Community of Tampa | St. Pete | Florida

The Second Half of Life

And when Jesus had been baptized, just as he came up from the water, suddenly the heavens were opened to him and he saw the Spirit of God descending like a dove and alighting on him. And a voice from heaven said, ‘This is my Son, the Beloved, with whom I am well pleased.’ Mt 3:16-17

It is a great blessing to worship in the Armenian Church during Christmas time, though at first the way our church does things seems out of line with the way the rest of the world celebrates Christmas.  We celebrate Christmas on January 6th, while most other Christians celebrate on December 25th.  Christmas in other churches is all about baby Jesus. Whereas today-Christmas day in the Armenian Church-we will dwell little on Jesus’ birth, but much on his baptism, when he was already thirty years old!

So for all of you hoping to hear “Away in a Manger” or “What Child is This?” on Armenian Christmas, sorry.  The Armenian Church pays little attention to baby Jesus, in fact we basically skip over the first thirty years of the life of the most important man who ever lived.  But we are in good company, because so do our Holy Scriptures. The four Gospels have a total of eighty-nine chapters, guess how many are about Baby Jesus. Four chapters total, in Luke and Matthew, the other Gospels say nothing.  All Gospels are totally silent on what happened from birth to meeting Jesus as a fully grown adult, at his baptism. We know nothing of how Jesus did in school, whether he was up and coming in the family business, or what his neighbors, peers or even family thought of him.

And that-says our Bible and our church tradition-is just how it should be.  The Gospel’s disregard of Jesus’ childhood is not because Matthew, Mark, Luke and John were bad writers, or some pages dropped out of their scrolls when they weren’t looking. We focus on Jesus’ baptism on purpose during Christmas, and if we are mindful of why we do, we can recover some life-giving perspective on each of our spiritual journeys today.

In celebrating Jesus’ birth as an adult, our church acknowledges a truth about each of our spiritual journeys-that as Franciscan writer Richard Rohr says-there are two halves of life, and the second half is much more important.  The task of the first half of life, until around 30-40 years old in Jesus day, around 40-50 years old in ours, is to create a proper container for one’s life and answer some central questions. “Who am I?” “What makes me significant?”  “How can I support myself?” “Who will go with me?”  We all must make a container for our lives, Jesus did too, but that’s just the first half of life.  The great tragedy, however, is if we stop there. Because we miss out on the second half of life, which is quite simply, to find what fills and fulfills the container of your life with the spiritual life it is meant to hold and deliver.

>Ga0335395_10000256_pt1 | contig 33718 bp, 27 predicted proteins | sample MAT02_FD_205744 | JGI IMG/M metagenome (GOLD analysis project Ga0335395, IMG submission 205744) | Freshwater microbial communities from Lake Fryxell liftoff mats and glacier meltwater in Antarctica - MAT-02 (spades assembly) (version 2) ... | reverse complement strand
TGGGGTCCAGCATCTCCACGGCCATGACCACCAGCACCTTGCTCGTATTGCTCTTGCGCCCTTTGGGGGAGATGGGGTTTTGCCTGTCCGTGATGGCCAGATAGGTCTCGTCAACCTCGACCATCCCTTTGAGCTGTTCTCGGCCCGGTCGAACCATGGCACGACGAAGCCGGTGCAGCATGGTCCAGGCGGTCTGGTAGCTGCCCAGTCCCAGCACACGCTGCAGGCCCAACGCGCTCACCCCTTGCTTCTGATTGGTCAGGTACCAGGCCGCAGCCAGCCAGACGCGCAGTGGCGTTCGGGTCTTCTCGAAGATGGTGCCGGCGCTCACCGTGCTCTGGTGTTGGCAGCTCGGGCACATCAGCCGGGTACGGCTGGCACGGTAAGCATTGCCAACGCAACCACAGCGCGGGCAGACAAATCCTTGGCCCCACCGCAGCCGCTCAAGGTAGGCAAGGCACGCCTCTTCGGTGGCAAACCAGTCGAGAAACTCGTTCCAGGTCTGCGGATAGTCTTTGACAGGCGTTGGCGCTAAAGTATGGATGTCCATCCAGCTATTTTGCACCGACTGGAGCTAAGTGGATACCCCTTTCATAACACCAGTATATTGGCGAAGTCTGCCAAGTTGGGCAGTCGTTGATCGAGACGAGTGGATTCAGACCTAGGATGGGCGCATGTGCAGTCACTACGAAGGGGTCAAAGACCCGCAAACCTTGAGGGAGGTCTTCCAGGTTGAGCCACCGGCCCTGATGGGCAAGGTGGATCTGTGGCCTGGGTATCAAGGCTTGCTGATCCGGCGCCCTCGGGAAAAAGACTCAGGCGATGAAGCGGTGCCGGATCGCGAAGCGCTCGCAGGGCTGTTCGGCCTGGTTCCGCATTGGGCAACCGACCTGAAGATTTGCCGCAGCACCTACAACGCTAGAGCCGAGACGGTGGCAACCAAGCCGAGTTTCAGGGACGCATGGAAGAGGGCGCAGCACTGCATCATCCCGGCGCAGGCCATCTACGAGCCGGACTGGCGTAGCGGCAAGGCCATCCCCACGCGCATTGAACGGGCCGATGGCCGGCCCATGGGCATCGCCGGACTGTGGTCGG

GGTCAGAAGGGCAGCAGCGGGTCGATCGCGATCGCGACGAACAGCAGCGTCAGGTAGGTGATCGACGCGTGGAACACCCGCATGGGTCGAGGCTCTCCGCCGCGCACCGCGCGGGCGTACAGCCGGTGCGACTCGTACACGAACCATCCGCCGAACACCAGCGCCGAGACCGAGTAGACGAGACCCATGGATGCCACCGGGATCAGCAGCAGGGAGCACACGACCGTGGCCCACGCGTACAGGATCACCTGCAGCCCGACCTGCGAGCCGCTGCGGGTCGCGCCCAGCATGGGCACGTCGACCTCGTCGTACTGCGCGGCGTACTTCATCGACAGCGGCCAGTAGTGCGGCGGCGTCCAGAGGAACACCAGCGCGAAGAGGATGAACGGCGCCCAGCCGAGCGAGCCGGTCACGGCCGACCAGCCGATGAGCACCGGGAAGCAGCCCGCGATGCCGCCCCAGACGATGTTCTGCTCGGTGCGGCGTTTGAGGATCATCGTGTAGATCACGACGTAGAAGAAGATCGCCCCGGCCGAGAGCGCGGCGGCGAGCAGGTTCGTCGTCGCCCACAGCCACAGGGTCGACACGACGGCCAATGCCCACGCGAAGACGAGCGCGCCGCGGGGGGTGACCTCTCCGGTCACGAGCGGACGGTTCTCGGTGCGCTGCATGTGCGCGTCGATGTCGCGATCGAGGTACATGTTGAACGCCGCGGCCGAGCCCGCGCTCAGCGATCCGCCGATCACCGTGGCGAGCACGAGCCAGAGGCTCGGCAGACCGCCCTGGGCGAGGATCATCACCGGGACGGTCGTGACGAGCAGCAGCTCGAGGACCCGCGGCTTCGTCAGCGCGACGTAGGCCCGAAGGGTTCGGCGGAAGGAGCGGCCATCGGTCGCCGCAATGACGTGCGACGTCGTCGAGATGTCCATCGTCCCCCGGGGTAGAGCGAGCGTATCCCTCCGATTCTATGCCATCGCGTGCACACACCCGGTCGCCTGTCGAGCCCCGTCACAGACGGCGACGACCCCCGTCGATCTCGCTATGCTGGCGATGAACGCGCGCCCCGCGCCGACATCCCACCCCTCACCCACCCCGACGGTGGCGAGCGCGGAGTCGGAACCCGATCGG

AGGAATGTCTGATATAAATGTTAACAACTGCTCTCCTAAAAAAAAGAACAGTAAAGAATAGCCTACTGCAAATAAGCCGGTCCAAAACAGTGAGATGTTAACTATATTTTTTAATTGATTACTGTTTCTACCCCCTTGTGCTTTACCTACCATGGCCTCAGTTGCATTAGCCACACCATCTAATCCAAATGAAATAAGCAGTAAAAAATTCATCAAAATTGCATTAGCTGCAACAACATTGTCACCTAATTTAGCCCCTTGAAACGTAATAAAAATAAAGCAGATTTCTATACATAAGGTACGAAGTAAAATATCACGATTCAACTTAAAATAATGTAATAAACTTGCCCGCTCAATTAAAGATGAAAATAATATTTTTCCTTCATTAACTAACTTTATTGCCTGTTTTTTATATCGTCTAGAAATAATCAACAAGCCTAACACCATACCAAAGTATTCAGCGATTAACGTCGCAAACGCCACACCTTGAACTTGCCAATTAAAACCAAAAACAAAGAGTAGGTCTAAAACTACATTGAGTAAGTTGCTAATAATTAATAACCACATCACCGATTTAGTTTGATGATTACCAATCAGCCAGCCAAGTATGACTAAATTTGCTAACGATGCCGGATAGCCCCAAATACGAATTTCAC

Jesus could have, and maybe did, build up quite a life for himself by the time he was thirty, we don’t know.  We do know that wherever he went people followed, he was an unparalleled, motivator, coach and teacher.  ‘Never has anyone spoken like this!’ (Jn 7:46) and ‘He does all things well’ (Mk 7:31) were a couple of his reviews. Yet Jesus’ great temptation and ours, which comes in the wilderness crisis of mid-life, is in clinging on to the success, wealth, and influence we build, the container of the first half of life, instead of moving on to its proper contents.  Today on Christmas we renounce that temptation, following Jesus’ through adult baptism, rebirth in the second half of life, where God wishes to fill our container, with his Holy Spirit, which we in turn share with others in faith, hope and love.

In the end, the first half of Jesus’ life just wasn’t that important; where he came from, how he was raised and how he did in life.  It is to be the same for us.  In the end, no one will care about your or my position at work, whether we were deemed successful, or what neighbors, peers or family think of us. What is important, what is the true starting point of life, is when we let go of who we say we are, and open ourselves to who God says we are “This is my beloved Son or Daughter, in whom I am well pleased.”   For it is on this day that Jesus was fully born, and that we are fully born and baptized in the Holy Spirit.  If we can do this, we will experience the continuing miracle of the birth of Christ, of Christmas, which happens not when we are small, but when we come to know in the largest sense, who God is calling us to be, now and always and unto the ages of ages…amen


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